Morton Thiokol won the missile contract they were seeking and also continued to build the rockets for the shuttle, although there were able to charge a higher price.

    The CEO was later quoted, which he said was taken out of context, as saying that the Challenger disaster had cost the company less than ten cents per share of stock.

    Roger M. Boisjoly and Allan J. McDonald, the engineers who was principally responsible for raising concerns about the launch and were willing to discuss what had happened in the discussions between Morton Thiokol and NASA were shunned by colleagues and demoted.

    Let us review.

    No one who sent these astronauts to their deaths were fired, demoted or otherwise punished.

    The company that built the malfunctioning units and whose officers had sent the astronauts to their deaths were rewarded with further contracts and improved profits.

    Those that warned of the danger were demoted and shunned by their colleagues.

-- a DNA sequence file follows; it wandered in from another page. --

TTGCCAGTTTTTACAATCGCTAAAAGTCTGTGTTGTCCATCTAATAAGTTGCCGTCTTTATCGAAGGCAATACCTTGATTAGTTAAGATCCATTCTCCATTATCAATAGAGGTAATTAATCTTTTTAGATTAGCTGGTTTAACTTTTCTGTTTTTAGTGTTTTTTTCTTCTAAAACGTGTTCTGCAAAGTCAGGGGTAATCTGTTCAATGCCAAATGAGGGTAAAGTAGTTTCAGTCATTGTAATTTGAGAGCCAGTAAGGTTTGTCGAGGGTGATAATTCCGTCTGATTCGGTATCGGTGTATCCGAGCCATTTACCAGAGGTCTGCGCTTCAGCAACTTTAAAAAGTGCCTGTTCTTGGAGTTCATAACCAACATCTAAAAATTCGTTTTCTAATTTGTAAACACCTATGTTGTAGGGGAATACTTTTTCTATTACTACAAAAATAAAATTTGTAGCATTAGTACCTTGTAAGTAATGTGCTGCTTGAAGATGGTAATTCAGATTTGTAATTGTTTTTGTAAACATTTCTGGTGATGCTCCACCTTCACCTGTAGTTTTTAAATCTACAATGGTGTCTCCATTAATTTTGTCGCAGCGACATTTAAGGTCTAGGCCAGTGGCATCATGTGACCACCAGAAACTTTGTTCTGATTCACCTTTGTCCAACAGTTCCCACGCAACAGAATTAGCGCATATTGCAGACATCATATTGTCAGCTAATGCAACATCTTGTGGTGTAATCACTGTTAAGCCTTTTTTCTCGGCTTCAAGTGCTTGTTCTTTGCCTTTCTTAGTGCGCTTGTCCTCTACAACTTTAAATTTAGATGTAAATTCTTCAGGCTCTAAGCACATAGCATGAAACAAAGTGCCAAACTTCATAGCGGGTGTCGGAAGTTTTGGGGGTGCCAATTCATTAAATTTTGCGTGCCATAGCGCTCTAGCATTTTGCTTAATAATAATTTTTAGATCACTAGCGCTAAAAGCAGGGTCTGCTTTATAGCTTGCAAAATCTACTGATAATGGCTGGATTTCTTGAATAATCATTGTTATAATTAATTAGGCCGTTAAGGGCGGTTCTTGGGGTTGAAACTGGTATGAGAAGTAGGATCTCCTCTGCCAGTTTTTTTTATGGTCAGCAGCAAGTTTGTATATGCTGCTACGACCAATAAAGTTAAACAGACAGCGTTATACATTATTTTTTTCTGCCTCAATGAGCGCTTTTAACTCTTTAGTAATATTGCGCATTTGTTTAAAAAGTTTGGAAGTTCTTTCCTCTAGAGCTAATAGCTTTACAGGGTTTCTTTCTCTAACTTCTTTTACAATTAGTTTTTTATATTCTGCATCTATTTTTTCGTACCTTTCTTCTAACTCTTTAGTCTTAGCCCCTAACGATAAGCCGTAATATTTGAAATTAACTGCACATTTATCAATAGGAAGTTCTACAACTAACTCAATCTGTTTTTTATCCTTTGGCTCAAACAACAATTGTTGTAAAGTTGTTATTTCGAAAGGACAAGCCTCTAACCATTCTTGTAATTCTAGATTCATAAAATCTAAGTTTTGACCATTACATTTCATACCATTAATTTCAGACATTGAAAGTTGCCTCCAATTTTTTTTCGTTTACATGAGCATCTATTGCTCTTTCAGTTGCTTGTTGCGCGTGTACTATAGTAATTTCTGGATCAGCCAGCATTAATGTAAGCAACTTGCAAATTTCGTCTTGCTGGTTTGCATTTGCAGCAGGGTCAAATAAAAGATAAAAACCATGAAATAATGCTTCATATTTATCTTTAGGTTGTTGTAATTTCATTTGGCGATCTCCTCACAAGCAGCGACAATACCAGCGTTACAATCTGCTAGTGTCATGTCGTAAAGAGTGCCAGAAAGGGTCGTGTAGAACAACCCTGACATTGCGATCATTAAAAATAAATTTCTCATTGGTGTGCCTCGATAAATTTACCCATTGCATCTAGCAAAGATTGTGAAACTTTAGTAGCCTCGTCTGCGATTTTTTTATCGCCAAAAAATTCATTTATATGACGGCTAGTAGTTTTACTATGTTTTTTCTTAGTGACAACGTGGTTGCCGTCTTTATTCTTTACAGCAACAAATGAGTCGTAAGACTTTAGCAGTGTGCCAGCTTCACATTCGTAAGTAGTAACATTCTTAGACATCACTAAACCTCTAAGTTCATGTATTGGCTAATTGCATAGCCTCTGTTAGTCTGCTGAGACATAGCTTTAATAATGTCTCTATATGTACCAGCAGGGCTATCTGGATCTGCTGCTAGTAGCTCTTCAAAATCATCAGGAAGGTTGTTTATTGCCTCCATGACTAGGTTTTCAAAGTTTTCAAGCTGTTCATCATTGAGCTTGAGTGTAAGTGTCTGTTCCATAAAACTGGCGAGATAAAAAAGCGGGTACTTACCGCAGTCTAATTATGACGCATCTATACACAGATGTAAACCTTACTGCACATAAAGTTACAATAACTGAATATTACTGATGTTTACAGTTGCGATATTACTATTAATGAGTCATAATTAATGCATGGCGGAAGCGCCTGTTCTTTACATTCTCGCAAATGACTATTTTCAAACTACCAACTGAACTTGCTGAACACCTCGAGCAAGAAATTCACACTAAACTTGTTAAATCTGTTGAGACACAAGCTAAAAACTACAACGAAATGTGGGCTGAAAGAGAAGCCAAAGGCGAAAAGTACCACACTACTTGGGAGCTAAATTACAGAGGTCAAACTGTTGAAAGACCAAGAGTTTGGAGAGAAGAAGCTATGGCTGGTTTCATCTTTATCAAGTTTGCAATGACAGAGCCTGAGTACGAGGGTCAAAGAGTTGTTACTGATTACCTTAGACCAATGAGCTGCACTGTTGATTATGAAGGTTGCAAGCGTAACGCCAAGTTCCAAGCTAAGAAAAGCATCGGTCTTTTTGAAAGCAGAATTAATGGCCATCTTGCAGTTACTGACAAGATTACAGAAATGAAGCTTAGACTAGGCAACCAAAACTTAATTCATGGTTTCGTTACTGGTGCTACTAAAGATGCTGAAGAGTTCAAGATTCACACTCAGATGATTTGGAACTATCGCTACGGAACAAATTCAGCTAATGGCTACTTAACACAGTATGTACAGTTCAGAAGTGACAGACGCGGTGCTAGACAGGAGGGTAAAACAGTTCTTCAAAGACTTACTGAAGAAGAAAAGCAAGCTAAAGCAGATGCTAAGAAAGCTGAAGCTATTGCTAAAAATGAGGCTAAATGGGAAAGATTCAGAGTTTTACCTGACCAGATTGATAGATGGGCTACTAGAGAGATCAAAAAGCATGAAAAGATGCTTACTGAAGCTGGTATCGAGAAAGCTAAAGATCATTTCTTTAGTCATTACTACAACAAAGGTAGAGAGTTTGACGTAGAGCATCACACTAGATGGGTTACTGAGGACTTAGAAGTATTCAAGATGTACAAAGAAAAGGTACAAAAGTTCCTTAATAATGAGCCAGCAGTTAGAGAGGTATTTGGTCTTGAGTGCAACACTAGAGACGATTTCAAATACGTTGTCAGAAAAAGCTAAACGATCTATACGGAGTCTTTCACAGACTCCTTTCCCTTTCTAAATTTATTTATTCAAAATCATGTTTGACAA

Their warnings had no effect. They might very well have smiled, said the shuttle rockets were the epitome of engineering perfection, and asked to be assigned to a new and promising project.

    So, let us place ourselves in the position of McDonald or Boisjoly. You can object to the launch and save no one. Even if you directly participate in the decision to launch giving every possible assurance of safety when you know nothing of the kind, you will not be punished.

    Goodness, this is not like your usual example in ethics is it? In the classical decision making example in the standard textbooks, you have an ethical decision which if you make you will lose your job, your income and have your future seriously damaged.